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PUBLIC ENEMY

Public Enemy

What You Gonna Do When The Grid Goes Down

    Public Enemy rewrote the rules of hip-hop, becoming the most influential and controversial rap group of the late '80s and, for many, the definitive rap group of all time. Building from Run-D.M.C.'s street-oriented beats and Boogie Down Productions' proto-gangsta rhyming, Public Enemy pioneered a variation of hardcore rap that was musically and politically revolutionary. With his powerful, authoritative baritone, lead rapper Chuck D rhymed about all kinds of social problems, particularly those plaguing the black community, often condoning revolutionary tactics and social activism. In the process, he directed hip-hop toward an explicitly self-aware, pro-black consciousness that became the culture's signature throughout the next decade. While Public Enemy's early Def Jam albums, produced with the Bomb Squad, earned them a place in the Rock and Roll Hall of Fame, they continued to release relevant material up to and beyond their 2013 induction. Now, Public Enemy is back, and is ready to tell the world to once again FIGHT THE POWER!

    Public Enemy

    It Takes A Nation Of Millions To Hold Us Back - Back To Black Edition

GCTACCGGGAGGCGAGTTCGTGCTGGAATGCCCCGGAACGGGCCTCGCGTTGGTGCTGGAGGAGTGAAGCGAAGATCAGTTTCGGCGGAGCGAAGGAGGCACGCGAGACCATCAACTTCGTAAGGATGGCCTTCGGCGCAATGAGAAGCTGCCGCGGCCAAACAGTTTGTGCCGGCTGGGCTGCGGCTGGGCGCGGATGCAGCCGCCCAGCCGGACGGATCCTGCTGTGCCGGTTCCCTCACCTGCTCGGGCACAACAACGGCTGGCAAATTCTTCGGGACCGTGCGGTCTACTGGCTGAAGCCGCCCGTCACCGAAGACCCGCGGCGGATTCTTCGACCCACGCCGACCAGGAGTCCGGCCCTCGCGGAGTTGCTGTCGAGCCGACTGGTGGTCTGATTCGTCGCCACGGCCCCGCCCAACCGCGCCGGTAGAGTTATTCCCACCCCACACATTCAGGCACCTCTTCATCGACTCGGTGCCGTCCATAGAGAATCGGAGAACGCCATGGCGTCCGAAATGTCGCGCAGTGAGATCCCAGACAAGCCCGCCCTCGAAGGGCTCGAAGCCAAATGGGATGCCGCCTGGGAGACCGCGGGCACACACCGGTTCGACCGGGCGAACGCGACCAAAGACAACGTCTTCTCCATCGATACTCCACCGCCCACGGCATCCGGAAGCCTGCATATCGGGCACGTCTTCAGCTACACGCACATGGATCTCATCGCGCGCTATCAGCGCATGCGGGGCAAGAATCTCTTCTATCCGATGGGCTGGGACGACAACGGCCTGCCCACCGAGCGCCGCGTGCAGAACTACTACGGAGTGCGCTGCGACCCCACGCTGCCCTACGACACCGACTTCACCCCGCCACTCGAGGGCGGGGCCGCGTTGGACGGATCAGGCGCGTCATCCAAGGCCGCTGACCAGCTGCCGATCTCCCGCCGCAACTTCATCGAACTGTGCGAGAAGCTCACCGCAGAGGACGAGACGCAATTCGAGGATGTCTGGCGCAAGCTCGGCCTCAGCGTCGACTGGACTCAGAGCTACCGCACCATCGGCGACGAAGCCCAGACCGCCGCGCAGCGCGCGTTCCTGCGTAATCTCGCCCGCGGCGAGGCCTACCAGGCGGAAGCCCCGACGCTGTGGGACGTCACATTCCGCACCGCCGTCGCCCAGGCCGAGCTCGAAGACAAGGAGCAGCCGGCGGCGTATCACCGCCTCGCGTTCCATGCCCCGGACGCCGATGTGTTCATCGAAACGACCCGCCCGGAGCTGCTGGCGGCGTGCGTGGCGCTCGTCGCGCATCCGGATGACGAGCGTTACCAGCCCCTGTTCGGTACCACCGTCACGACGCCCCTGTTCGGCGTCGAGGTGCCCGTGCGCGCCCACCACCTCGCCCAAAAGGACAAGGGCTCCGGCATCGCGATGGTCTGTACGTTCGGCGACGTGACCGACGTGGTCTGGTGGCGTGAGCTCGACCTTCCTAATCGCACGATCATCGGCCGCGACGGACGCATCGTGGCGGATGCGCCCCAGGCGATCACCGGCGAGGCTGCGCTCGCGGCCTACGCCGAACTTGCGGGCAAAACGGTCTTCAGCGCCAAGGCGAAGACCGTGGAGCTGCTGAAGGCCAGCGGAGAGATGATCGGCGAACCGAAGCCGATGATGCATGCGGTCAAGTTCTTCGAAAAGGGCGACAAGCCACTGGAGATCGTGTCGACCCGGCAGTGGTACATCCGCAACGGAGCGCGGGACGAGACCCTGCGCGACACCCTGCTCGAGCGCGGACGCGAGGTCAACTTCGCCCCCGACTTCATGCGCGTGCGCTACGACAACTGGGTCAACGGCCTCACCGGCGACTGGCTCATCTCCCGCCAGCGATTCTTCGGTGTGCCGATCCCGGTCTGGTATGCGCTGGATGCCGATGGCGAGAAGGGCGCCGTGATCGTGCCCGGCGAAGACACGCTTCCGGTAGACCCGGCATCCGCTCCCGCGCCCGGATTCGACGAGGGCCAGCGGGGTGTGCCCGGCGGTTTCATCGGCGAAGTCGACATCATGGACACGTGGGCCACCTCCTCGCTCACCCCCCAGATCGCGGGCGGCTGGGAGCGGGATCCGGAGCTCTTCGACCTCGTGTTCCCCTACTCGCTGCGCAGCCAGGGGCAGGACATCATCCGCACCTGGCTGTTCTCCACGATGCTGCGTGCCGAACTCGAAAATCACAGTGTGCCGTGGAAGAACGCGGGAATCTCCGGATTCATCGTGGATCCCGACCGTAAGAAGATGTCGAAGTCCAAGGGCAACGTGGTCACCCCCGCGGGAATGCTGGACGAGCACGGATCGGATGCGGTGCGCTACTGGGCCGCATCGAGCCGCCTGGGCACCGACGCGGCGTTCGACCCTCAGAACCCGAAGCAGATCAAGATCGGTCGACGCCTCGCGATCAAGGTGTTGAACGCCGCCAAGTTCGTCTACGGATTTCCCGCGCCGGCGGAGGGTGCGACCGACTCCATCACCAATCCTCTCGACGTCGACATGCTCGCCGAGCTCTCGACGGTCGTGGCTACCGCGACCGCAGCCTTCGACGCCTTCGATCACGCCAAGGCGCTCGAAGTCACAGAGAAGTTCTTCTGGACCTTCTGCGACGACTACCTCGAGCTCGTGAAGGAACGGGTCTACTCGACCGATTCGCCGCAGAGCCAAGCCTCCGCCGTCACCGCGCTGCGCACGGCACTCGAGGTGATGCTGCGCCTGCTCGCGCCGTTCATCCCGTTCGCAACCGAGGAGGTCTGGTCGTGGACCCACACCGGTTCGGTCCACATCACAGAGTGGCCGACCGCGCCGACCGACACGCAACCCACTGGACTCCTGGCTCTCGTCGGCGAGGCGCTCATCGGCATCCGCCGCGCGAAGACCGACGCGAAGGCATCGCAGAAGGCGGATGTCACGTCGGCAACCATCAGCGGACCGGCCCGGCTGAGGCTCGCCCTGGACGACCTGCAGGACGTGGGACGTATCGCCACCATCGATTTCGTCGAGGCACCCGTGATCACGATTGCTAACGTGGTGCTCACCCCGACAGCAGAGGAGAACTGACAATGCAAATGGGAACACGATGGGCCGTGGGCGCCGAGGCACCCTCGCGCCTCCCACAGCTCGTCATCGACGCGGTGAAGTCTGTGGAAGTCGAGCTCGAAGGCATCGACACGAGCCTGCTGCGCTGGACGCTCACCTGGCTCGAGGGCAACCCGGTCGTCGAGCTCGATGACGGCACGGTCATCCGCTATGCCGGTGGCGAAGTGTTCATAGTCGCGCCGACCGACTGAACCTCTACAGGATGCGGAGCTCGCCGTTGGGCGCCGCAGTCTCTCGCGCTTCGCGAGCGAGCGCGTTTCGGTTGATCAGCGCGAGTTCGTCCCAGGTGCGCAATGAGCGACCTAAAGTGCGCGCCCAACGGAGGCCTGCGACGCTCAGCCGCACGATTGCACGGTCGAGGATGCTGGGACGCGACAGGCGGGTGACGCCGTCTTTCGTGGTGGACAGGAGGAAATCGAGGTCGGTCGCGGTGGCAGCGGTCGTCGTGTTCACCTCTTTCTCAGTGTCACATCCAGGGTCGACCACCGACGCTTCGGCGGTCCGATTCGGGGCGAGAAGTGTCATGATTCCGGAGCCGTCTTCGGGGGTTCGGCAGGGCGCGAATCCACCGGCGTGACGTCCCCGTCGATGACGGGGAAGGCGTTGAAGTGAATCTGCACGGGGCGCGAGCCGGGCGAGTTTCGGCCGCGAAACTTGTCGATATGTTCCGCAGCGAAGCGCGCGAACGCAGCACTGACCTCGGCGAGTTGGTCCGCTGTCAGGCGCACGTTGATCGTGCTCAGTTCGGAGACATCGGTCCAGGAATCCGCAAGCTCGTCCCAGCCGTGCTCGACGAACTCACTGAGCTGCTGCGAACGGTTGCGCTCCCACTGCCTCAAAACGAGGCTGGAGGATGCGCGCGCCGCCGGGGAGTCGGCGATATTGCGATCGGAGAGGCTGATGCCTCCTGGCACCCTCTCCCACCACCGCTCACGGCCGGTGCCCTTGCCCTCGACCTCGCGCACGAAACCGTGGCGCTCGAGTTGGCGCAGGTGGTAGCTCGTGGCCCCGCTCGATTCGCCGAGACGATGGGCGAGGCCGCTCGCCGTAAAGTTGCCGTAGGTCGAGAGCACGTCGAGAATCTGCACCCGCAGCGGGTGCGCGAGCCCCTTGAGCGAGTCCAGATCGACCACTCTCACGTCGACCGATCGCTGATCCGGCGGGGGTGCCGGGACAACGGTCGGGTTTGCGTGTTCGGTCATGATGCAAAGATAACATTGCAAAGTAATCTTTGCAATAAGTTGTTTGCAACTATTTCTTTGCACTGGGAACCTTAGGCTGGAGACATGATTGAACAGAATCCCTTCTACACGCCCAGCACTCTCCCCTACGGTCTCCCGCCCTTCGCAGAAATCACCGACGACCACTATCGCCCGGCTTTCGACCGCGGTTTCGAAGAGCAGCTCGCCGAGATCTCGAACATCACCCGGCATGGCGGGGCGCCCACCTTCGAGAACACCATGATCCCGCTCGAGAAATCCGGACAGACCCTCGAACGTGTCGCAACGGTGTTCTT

'Yo! Bum Rush The Show' was an invigorating record, but it looks like child's play compared to its monumental sequel, 'It Takes a Nation of Millions to Hold Us Back', a record that rewrote the rules of what hip-hop could do. That's not to say the album is without precedent, since what's particularly ingenious about the album is how it reconfigures things that came before into a startling, fresh, modern sound. Public Enemy used the template Run DMC created of a rap crew as a rock band, then brought in elements of free jazz, hard funk, even musique concrète, via their producing team, the Bomb Squad, creating a dense, ferocious sound unlike anything that came before. This coincided with a breakthrough in Chuck D's writing, both in his themes and lyrics. It's not that Chuck D was smarter or more ambitious than his contemporaries - certainly, KRS-One tackled many similar sociopolitical tracts, while Rakim had a greater flow - but he marshaled considerable revolutionary force, clear vision, and a boundless vocabulary to create galvanizing, logical arguments that were undeniable in their strength. They only gained strength from Flavor Flav's frenzied jokes, which provided a needed contrast. What's amazing is how the words and music become intertwined, gaining strength from each other. Though this music is certainly a representation of its time, it hasn't dated at all. It set a standard that few could touch then, and even fewer have attempted to meet since.


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